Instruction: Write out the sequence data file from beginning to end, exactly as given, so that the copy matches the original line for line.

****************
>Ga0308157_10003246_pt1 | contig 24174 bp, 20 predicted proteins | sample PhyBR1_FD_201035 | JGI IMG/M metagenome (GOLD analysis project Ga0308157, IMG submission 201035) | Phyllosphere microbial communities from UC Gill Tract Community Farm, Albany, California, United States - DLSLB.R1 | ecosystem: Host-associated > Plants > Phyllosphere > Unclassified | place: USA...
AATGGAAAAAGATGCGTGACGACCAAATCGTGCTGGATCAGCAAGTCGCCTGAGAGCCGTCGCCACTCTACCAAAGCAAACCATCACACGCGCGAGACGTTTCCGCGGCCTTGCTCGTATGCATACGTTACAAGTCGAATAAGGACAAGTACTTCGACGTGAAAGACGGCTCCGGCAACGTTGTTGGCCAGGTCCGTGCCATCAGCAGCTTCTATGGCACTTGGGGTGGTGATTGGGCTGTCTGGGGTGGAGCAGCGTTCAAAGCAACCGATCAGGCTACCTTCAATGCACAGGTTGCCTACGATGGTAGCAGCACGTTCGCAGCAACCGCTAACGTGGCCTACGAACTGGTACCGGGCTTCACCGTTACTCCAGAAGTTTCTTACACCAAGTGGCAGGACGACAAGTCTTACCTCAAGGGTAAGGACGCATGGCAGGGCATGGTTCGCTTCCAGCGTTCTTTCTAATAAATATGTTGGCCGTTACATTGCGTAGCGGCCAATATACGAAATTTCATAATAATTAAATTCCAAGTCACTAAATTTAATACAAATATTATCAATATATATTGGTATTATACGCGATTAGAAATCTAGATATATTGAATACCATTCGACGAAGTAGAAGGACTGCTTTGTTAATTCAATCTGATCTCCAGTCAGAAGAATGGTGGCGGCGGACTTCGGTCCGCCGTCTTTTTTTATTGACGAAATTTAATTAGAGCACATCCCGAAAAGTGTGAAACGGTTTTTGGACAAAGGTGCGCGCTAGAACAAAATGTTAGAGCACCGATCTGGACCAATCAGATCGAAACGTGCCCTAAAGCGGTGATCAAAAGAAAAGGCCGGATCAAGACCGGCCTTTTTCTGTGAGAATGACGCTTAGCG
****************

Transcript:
>Ga0308157_10003246_pt1 | contig 24174 bp, 20 predicted proteins | sample PhyBR1_FD_201035 | JGI IMG/M metagenome (GOLD analysis project Ga0308157, IMG submission 201035) | Phyllosphere microbial communities from UC Gill Tract Community Farm, Albany, California, United States - DLSLB.R1 | ecosystem: Host-associated > Plants > Phyllosphere > Unclassified | place: USA...
AATGGAAAAAGATGCGTGACGACCAAATCGTGCTGGATCAGCAAGTCGCCTGAGAGCCGTCGCCACTCTACCAAAGCAAACCATCACACGCGCGAGACGTTTCCGCGGCCTTGCTCGTATGCATACGTTACAAGTCGAATAAGGACAAGTACTTCGACGTGAAAGACGGCTCCGGCAACGTTGTTGGCCAGGTCCGTGCCATCAGCAGCTTCTATGGCACTTGGGGTGGTGATTGGGCTGTCTGGGGTGGAGCAGCGTTCAAAGCAACCGATCAGGCTACCTTCAATGCACAGGTTGCCTACGATGGTAGCAGCACGTTCGCAGCAACCGCTAACGTGGCCTACGAACTGGTACCGGGCTTCACCGTTACTCCAGAAGTTTCTTACACCAAGTGGCAGGACGACAAGTCTTACCTCAAGGGTAAGGACGCATGGCAGGGCATGGTTCGCTTCCAGCGTTCTTTCTAATAAATATGTTGGCCGTTACATTGCGTAGCGGCCAATATACGAAATTTCATAATAATTAAATTCCAAGTCACTAAATTTAATACAAATATTATCAATATATATTGGTATTATACGCGATTAGAAATCTAGATATATTGAATACCATTCGACGAAGTAGAAGGACTGCTTTGTTAATTCAATCTGATCTCCAGTCAGAAGAATGGTGGCGGCGGACTTCGGTCCGCCGTCTTTTTTTATTGACGAAATTTAATTAGAGCACATCCCGAAAAGTGTGAAACGGTTTTTGGACAAAGGTGCGCGCTAGAACAAAATGTTAGAGCACCGATCTGGACCAATCAGATCGAAACGTGCCCTAAAGCGGTGATCAAAAGAAAAGGCCGGATCAAGACCGGCCTTTTTCTGTGAGAATGACGCTTAGCG